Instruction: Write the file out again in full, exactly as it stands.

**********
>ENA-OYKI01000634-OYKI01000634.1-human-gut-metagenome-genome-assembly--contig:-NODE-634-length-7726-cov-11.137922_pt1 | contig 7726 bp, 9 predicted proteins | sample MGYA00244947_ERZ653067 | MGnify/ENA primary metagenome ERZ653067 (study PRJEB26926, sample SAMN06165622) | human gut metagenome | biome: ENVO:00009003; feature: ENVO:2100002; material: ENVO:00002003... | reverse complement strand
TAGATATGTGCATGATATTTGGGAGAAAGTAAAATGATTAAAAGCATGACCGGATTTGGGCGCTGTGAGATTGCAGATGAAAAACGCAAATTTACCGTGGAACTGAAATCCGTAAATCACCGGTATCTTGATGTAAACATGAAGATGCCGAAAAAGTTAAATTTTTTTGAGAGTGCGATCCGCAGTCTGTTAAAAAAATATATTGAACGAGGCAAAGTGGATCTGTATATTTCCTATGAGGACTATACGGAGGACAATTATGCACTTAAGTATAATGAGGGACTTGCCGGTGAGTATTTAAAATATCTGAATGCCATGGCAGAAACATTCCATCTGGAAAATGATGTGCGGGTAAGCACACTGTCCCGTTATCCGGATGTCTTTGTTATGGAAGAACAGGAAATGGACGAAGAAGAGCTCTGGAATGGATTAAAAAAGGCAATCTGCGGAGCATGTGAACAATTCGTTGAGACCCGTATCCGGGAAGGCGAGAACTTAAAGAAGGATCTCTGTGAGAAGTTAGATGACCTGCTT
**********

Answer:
>ENA-OYKI01000634-OYKI01000634.1-human-gut-metagenome-genome-assembly--contig:-NODE-634-length-7726-cov-11.137922_pt1 | contig 7726 bp, 9 predicted proteins | sample MGYA00244947_ERZ653067 | MGnify/ENA primary metagenome ERZ653067 (study PRJEB26926, sample SAMN06165622) | human gut metagenome | biome: ENVO:00009003; feature: ENVO:2100002; material: ENVO:00002003... | reverse complement strand
TAGATATGTGCATGATATTTGGGAGAAAGTAAAATGATTAAAAGCATGACCGGATTTGGGCGCTGTGAGATTGCAGATGAAAAACGCAAATTTACCGTGGAACTGAAATCCGTAAATCACCGGTATCTTGATGTAAACATGAAGATGCCGAAAAAGTTAAATTTTTTTGAGAGTGCGATCCGCAGTCTGTTAAAAAAATATATTGAACGAGGCAAAGTGGATCTGTATATTTCCTATGAGGACTATACGGAGGACAATTATGCACTTAAGTATAATGAGGGACTTGCCGGTGAGTATTTAAAATATCTGAATGCCATGGCAGAAACATTCCATCTGGAAAATGATGTGCGGGTAAGCACACTGTCCCGTTATCCGGATGTCTTTGTTATGGAAGAACAGGAAATGGACGAAGAAGAGCTCTGGAATGGATTAAAAAAGGCAATCTGCGGAGCATGTGAACAATTCGTTGAGACCCGTATCCGGGAAGGCGAGAACTTAAAGAAGGATCTCTGTGAGAAGTTAGATGACCTGCTT